Taylor feared he would die in incident that ended cricket career
Former England batsman James Taylor has said he feared he was about to die in the incident that led to the premature end of his cricket career.
Taylor, 26, had to quit the game just when he was on the brink of establishing himself as an England Test player after it was discovered he was suffering from a potentially fatal heart condition, (Arrhythmogenic Right Ventricular Arrhythmia).
"Everyone thinks it was found in a routine heart check which wasn't the case," Taylor told the BBC, adding he had in fact collapsed in an early season match for his county side, Nottinghamshire, against a Cambridge student team.
"I had my usual morning nap, and then did the warm-up. Towards the back end of the warm-up that's when my chest started getting tight.
"Apart from being tight it was beating at a million miles an hour. We were doing just a couple of routine catches and throws.
"My heart was going wild at a funny rhythm. It was probably only about four degrees, really cold, and I got inside. Sweat from me is hitting the ground hard. So I knew I wasn't right.
"And that's when I thought I was going to die."
Although his seven Tests yielded a modest average of 26, his top score of 76 came against Pakistan in Sharjah in November last year. Taylor also made 27 one-day international appearances, averaging 42.23, with his lone century scored against Australia at Old Trafford in September.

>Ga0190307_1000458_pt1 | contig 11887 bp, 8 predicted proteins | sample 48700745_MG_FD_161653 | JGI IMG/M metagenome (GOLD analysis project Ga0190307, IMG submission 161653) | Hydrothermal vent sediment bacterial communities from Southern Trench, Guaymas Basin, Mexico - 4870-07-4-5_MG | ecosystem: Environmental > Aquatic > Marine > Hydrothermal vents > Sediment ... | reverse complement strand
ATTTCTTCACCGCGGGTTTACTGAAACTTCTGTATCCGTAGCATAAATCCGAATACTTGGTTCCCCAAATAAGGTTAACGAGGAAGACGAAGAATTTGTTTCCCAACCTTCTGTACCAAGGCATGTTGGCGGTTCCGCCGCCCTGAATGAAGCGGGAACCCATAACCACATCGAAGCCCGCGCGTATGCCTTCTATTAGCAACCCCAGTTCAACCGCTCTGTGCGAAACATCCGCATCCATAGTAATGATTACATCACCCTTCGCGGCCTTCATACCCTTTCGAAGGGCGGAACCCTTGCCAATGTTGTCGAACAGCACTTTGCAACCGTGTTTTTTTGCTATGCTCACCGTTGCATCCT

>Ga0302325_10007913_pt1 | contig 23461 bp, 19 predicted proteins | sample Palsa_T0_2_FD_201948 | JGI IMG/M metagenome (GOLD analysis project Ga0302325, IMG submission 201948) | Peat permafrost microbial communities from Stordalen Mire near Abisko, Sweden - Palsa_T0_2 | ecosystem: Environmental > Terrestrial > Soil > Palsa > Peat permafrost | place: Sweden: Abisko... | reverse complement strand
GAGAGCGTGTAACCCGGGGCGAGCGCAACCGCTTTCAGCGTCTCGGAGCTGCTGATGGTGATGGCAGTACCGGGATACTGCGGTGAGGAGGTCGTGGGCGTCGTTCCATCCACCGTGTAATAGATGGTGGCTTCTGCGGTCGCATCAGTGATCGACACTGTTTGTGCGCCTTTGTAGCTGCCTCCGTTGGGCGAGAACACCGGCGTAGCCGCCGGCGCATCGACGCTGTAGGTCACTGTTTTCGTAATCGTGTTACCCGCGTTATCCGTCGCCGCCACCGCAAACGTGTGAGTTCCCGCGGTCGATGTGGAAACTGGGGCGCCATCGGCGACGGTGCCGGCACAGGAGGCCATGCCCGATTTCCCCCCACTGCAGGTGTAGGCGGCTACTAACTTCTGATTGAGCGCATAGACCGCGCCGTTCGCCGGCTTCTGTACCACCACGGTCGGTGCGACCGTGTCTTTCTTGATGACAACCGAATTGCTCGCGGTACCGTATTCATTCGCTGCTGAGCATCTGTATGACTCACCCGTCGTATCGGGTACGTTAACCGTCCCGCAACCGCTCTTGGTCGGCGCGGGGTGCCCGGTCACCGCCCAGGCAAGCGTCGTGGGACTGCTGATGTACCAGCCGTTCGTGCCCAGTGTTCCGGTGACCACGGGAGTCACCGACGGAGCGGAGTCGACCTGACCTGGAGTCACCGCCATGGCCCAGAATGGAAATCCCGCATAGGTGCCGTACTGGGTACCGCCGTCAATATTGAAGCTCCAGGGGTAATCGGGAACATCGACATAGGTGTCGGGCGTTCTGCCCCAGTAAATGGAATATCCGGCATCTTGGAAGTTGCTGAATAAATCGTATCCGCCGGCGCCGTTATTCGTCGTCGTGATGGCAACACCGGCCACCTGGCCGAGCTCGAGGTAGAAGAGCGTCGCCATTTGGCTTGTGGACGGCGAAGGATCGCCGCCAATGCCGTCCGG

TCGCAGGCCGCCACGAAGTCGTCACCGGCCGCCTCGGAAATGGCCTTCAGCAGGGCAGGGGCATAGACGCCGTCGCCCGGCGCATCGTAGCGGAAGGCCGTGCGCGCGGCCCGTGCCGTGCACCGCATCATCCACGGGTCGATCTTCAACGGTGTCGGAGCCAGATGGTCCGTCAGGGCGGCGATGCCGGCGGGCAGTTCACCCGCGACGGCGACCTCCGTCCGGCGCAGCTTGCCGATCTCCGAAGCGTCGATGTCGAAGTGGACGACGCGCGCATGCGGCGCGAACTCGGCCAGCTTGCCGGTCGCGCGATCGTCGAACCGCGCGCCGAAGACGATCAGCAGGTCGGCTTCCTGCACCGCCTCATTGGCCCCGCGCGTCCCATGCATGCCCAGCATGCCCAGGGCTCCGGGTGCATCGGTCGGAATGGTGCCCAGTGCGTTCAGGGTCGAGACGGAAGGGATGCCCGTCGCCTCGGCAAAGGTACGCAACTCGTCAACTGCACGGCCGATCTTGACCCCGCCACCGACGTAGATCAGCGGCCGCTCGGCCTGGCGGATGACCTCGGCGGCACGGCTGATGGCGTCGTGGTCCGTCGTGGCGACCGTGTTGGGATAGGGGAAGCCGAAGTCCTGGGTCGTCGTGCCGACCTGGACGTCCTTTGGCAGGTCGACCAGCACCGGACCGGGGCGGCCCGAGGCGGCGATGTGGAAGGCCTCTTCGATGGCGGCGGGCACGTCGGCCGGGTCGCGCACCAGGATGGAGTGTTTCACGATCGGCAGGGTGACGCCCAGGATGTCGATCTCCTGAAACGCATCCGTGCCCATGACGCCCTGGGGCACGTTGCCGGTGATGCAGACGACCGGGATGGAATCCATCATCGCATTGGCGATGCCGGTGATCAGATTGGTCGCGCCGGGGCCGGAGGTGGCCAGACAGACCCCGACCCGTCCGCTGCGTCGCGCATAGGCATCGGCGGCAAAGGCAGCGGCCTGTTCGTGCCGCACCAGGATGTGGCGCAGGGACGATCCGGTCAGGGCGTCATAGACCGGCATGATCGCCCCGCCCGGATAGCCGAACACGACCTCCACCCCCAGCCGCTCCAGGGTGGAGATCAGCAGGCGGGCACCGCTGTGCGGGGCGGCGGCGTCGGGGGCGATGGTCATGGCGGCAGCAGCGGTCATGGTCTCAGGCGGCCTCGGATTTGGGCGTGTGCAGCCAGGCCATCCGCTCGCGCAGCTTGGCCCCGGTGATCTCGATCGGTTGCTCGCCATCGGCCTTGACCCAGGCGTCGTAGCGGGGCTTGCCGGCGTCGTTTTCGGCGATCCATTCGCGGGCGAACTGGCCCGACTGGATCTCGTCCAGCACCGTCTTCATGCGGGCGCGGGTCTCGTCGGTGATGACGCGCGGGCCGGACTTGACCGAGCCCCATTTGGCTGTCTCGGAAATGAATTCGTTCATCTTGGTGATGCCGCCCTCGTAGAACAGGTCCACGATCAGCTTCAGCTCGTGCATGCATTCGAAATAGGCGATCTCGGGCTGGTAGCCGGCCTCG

Taylor, who thanked doctors and medical staff at Nottingham City Hospital for "saving my life", said adjusting to a future without playing cricket had been the toughest thing of all.
"I think that's been the hardest bit," said Taylor. "When the doctor told me, I was in hysterics at first.
"But then he told me that the majority of these cases are only found out in the post-mortem. I almost stopped crying at that point and felt more lucky that I'm in a position to tell this story now."
Now Taylor hopes to stay connected to cricket in a different role.
"I will desperately miss not being able to play it but I do really enjoy helping people in any way that I can, so fingers crossed I'll be involved in some way," he said.
© 2016 AFP